Tracy Moore is a writer for the website Jezebel. She previously covered the music beat for the Nashville Scene in Tennessee. In this interview, conducted via email, Moore talks about writing and reporting in the world of snarky blogs.
Q. Describe your work with Jezebel. What is your typical workweek like?
A. Jezebel is a feminist-infused pop culture site, and most of what I write for them falls under that umbrella, from reaction pieces to current events coverage to explainers about trends.
I especially enjoy doing good old-fashioned rants about the little injustices in the world (and luckily, there are so many). In a week, I’ll usually pitch three “splash” pieces — these are longer essays featured more prominently on the site — and turn those around in a few hours, or spend more time if it’s a reported piece and I have to track down experts.
Q. How do you come up with ideas for posts? Do you have free rein, or do editors at the site influence your choice of topics?
A. I scour the Internet constantly in my downtime. I read what people are posting about on Twitter and Facebook. I read a lot of comments on stories to see what really sticks in the craws of readers.
And I am lucky in that I am easily irritated about the world, which means it’s very easy to find subjects to get worked up about. In my actual life in Los Angeles, I try to pay attention to whomever the most progressive- or New Age-seeming person in the room is, because that’s how you discover that everyone is going to energy healers these days or that Bulletproof coffee is a thing (both of which I’ve covered).
I have free rein to pitch anything that is broadly of interest, and while most of that is related to women or feminism, the editors also sometimes send along tips or make suggestions for breaking items they want covered. From there, we may shape the idea a little on the front end by hashing out the angle, and I go from there.
Q. How does editing and headline writing work for the site?
A. I write both and save it in the system, and then an editor gives it a once-over and finesses if necessary for maximum appeal. After reading the site for so long, I’ve got a decent sense of headlines in the viral world, but that’s always up for tweaking.
Q. You previously worked for the alt-weekly the Nashville Scene. What are the similarities and differences between writing for that publication and Jezebel?
A. The alt-weekly sensibility — reported stories that are either interesting or important, told by voice-y writers — is not so different for Jezebel or the other Gawker sites. One big, obvious difference is the lead time on stories and the turnaround.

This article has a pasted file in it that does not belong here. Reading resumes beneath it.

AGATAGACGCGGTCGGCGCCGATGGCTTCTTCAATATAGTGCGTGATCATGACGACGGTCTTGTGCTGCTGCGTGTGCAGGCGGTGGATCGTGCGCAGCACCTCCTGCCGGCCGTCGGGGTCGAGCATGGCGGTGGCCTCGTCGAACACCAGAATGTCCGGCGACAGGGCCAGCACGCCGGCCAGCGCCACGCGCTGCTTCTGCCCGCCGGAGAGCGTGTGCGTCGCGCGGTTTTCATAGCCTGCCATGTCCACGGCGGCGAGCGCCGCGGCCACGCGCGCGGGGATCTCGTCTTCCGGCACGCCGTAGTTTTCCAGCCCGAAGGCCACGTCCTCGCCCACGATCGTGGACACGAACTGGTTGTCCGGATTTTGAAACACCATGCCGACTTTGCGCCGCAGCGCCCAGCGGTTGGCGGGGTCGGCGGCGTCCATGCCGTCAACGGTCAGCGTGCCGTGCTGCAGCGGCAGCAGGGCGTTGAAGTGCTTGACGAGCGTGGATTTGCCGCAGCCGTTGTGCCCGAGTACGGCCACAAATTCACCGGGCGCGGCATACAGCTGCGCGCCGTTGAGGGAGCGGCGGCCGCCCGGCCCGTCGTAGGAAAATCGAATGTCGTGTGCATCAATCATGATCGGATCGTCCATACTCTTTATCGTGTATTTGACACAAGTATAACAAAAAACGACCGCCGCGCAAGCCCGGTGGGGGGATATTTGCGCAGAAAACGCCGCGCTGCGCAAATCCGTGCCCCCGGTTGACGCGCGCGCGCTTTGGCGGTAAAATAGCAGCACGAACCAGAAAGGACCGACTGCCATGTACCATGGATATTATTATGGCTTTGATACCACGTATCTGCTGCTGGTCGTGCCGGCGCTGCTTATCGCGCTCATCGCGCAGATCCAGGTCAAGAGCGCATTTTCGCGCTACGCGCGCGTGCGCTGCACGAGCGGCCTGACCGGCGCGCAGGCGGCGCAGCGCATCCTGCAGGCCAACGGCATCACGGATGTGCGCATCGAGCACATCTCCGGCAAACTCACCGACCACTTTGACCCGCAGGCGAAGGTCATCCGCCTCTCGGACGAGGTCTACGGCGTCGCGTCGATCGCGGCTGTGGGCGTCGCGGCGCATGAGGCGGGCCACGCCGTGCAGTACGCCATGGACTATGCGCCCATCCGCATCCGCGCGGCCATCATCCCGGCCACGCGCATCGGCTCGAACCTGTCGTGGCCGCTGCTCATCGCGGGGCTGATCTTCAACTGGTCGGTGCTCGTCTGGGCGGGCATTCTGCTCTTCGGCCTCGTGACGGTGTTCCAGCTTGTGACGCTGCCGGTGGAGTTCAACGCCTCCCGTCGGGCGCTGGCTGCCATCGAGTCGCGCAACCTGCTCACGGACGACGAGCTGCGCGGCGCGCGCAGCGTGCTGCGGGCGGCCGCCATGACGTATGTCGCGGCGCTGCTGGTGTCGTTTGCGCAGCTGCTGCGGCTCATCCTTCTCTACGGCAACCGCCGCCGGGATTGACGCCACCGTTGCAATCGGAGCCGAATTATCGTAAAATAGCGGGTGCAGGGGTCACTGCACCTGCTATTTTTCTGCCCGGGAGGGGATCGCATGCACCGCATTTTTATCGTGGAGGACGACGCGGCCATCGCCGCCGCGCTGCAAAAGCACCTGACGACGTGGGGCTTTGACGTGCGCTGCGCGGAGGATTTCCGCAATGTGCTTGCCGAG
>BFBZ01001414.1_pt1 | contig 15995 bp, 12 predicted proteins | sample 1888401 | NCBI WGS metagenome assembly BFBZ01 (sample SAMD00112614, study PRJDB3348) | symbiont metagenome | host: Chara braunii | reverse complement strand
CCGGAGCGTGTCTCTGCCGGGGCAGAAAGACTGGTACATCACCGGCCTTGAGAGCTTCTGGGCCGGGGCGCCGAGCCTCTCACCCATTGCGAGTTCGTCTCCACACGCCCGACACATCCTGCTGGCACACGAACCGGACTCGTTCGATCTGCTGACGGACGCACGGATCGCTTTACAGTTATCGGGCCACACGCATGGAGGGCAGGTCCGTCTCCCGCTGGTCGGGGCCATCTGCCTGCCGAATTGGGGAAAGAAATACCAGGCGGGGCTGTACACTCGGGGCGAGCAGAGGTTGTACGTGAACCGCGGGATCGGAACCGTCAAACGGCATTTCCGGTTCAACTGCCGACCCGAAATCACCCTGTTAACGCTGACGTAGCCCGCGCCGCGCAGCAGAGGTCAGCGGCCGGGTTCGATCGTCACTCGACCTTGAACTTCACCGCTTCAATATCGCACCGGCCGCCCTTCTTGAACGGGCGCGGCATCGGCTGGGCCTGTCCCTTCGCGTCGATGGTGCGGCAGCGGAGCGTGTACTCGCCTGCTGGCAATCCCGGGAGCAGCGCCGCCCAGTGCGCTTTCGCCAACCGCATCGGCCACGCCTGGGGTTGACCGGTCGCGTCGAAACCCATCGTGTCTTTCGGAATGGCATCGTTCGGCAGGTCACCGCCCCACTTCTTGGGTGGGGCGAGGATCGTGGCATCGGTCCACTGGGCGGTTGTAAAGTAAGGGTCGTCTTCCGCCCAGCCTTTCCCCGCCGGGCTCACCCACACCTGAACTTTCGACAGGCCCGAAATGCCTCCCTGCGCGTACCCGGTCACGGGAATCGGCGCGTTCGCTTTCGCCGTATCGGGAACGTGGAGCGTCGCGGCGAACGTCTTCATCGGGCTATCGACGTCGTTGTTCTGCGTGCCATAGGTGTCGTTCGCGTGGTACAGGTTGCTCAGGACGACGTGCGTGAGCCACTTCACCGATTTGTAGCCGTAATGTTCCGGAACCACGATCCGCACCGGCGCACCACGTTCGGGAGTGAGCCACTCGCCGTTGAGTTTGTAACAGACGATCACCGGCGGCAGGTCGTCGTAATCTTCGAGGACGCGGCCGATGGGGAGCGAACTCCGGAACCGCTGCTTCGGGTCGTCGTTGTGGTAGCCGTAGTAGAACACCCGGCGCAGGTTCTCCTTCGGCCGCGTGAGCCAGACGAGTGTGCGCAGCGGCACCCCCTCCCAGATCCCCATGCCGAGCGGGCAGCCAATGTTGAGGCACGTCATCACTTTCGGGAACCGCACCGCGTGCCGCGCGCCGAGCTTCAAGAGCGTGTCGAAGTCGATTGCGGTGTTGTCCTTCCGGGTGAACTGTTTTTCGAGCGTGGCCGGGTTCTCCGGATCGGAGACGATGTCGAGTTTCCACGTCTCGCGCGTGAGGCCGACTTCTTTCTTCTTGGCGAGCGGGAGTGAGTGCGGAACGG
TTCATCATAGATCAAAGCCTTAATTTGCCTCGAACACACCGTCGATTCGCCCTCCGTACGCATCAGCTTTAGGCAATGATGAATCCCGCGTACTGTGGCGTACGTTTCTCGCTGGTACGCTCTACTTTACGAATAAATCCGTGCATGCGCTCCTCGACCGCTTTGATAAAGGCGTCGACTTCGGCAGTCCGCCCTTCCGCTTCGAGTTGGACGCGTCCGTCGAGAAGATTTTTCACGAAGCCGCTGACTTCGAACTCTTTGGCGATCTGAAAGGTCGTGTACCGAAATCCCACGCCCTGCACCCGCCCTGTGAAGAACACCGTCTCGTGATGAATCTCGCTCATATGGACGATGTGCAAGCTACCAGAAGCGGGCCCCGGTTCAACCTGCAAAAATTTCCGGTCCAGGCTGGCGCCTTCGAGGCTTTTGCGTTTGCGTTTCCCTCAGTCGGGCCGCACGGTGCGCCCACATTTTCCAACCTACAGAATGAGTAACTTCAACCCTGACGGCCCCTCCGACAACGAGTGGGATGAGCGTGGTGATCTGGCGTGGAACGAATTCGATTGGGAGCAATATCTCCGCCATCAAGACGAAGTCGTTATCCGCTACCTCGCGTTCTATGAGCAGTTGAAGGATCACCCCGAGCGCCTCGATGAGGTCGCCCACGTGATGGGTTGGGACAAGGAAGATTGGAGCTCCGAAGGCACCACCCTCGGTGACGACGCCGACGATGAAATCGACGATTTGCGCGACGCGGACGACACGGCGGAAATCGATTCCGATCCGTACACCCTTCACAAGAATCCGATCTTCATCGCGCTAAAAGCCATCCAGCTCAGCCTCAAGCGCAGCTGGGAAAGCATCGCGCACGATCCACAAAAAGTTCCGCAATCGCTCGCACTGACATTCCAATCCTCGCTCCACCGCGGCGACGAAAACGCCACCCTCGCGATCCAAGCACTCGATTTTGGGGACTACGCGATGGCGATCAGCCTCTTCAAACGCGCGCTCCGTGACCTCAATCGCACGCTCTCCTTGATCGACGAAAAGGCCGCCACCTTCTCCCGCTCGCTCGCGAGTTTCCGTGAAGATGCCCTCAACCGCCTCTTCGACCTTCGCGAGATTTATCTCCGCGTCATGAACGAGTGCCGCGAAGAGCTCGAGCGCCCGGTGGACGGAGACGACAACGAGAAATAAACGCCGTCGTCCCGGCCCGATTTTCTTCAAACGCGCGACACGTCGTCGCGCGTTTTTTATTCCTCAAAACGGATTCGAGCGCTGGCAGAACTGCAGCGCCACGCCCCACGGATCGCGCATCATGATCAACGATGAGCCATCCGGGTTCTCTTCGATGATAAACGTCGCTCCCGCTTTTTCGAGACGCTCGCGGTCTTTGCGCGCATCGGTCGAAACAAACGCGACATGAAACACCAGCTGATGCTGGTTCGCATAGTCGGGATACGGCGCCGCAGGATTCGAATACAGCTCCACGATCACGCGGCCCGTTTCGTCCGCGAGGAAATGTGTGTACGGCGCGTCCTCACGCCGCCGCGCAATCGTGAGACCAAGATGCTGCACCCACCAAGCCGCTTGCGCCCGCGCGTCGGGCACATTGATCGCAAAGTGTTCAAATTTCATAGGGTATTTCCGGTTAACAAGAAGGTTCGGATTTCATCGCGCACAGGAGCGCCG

The only thing I did in an hour for an alt-weekly was a blog post linking to a reported story — often I spent three weeks interviewing dozens of people for a 7,000-word cover story. Now I might write 1,500 words in a few hours and only interview myself.
While Gawker sites also do long-form journalism that sometimes takes months and travel to report, the bulk of the content is blogging opinion pieces or covering breaking news with an opinion. And of course the snark is dialed much higher.
Another huge difference is the way stories are valued via the medium. At the alt-weekly (I left in 2011) it took some time to convince the powers that be that the blog or Web version of the paper even mattered (and especially that in some cases it actually mattered more), so stories you would blog were often considered an afterthought, a way of technically giving coverage to something without deeming it premium enough content to appear in the hallowed pages of the dead-tree edition.
At Jezebel, whatever gets a lot of attention is a “good” story, whether that’s a story about wage discrimination or Kate Upton’s boobs. Cute baby animals are as essential to the site as think pieces on sexism, and that’s a refreshing change to the old alt-weekly days of (sometimes) having to convince an editor that a softer, fluffier story also had merit because it was a fun read, or silly or controversial. This is not so much the case now, as many alt-weeklies’ web presence is similar to the tone and style of Gawker and BuzzFeed, sites that set the bar for newspapers in this regard.
And probably the other major difference is that alt-weeklies were/are hyper-local, whereas at Jezebel, the location of a story is U.S.-centric but largely irrelevant. Covering national news is also something I’ve noticed alt-weeklies do more now.
Q. What advice do you have for students and other people looking to break into writing for the Web — and getting paid for it?
A. I think it’s not so different than it has been for years. Writing online is still a slog. There are more places than ever to do it, which is great, but the majority of job listings out there are not compensated at all or very poorly.
If it is at all possible, be willing to do it for popcorn long enough to show you’ve got the chops. There is real leverage in that.
It’s also important to know what you’re after — to build a byline? To land a magazine job? A book deal? Different sites offer different networks/cachet. And just like pitching old-school newspapers or magazines to freelance, know the site you’re trying to write for, the tone, the content. And make sure your voice aligns.
And finally, blogging for a living means being able to cover a wide range of subjects very quickly and reliably. So being a fast, accurate writer with a wide knowledge base is a must. Bonus points for having an endless reservoir of feisty opinions.